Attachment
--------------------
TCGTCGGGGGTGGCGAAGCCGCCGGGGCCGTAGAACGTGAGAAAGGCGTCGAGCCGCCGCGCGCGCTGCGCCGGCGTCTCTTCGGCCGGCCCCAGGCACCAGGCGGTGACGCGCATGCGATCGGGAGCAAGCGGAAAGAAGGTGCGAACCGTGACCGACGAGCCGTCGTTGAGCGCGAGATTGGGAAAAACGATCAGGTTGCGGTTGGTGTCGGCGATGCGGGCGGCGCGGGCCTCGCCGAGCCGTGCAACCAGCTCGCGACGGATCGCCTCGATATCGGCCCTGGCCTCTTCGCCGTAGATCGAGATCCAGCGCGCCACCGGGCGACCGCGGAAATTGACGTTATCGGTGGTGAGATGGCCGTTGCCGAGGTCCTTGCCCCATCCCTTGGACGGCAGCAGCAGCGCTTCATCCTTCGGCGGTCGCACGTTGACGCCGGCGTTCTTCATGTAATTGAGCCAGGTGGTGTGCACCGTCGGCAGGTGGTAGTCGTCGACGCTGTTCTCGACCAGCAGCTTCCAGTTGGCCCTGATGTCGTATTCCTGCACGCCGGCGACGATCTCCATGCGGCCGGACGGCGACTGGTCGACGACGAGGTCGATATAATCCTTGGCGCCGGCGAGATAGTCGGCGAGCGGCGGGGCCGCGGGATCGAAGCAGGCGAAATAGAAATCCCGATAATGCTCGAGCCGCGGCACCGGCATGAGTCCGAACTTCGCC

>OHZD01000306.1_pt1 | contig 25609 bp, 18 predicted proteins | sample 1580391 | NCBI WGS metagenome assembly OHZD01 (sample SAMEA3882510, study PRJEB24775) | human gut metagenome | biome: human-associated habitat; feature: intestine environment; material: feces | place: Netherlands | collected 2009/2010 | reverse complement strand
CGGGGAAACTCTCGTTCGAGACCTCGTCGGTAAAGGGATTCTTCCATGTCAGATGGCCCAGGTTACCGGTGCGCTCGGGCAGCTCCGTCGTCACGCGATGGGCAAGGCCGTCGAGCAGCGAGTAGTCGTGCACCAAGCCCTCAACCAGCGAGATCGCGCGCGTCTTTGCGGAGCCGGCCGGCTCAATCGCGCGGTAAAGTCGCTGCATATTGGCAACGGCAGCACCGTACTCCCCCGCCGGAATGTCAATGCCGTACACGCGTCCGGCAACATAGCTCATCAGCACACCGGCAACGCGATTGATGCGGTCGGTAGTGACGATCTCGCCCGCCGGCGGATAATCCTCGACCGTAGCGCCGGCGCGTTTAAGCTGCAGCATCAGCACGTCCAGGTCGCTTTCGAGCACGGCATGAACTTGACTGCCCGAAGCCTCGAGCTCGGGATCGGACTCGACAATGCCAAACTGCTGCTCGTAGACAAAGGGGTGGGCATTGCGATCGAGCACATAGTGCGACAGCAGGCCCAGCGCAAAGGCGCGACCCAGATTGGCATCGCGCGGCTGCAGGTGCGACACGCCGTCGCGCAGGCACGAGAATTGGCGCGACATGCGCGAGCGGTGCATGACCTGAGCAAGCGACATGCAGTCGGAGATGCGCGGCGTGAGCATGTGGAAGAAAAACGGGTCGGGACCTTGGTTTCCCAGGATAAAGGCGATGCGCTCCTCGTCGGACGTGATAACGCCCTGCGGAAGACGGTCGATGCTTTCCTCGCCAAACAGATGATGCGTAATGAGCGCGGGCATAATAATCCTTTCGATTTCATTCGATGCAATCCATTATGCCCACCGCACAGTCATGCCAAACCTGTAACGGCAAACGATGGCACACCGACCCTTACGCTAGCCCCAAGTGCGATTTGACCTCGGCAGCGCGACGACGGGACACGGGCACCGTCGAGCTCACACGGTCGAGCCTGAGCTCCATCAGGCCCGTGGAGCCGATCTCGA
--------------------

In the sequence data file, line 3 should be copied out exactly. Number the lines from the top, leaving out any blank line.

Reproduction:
CGGGGAAACTCTCGTTCGAGACCTCGTCGGTAAAGGGATTCTTCCATGTCAGATGGCCCAGGTTACCGGTGCGCTCGGGCAGCTCCGTCGTCACGCGATGGGCAAGGCCGTCGAGCAGCGAGTAGTCGTGCACCAAGCCCTCAACCAGCGAGATCGCGCGCGTCTTTGCGGAGCCGGCCGGCTCAATCGCGCGGTAAAGTCGCTGCATATTGGCAACGGCAGCACCGTACTCCCCCGCCGGAATGTCAATGCCGTACACGCGTCCGGCAACATAGCTCATCAGCACACCGGCAACGCGATTGATGCGGTCGGTAGTGACGATCTCGCCCGCCGGCGGATAATCCTCGACCGTAGCGCCGGCGCGTTTAAGCTGCAGCATCAGCACGTCCAGGTCGCTTTCGAGCACGGCATGAACTTGACTGCCCGAAGCCTCGAGCTCGGGATCGGACTCGACAATGCCAAACTGCTGCTCGTAGACAAAGGGGTGGGCATTGCGATCGAGCACATAGTGCGACAGCAGGCCCAGCGCAAAGGCGCGACCCAGATTGGCATCGCGCGGCTGCAGGTGCGACACGCCGTCGCGCAGGCACGAGAATTGGCGCGACATGCGCGAGCGGTGCATGACCTGAGCAAGCGACATGCAGTCGGAGATGCGCGGCGTGAGCATGTGGAAGAAAAACGGGTCGGGACCTTGGTTTCCCAGGATAAAGGCGATGCGCTCCTCGTCGGACGTGATAACGCCCTGCGGAAGACGGTCGATGCTTTCCTCGCCAAACAGATGATGCGTAATGAGCGCGGGCATAATAATCCTTTCGATTTCATTCGATGCAATCCATTATGCCCACCGCACAGTCATGCCAAACCTGTAACGGCAAACGATGGCACACCGACCCTTACGCTAGCCCCAAGTGCGATTTGACCTCGGCAGCGCGACGACGGGACACGGGCACCGTCGAGCTCACACGGTCGAGCCTGAGCTCCATCAGGCCCGTGGAGCCGATCTCGA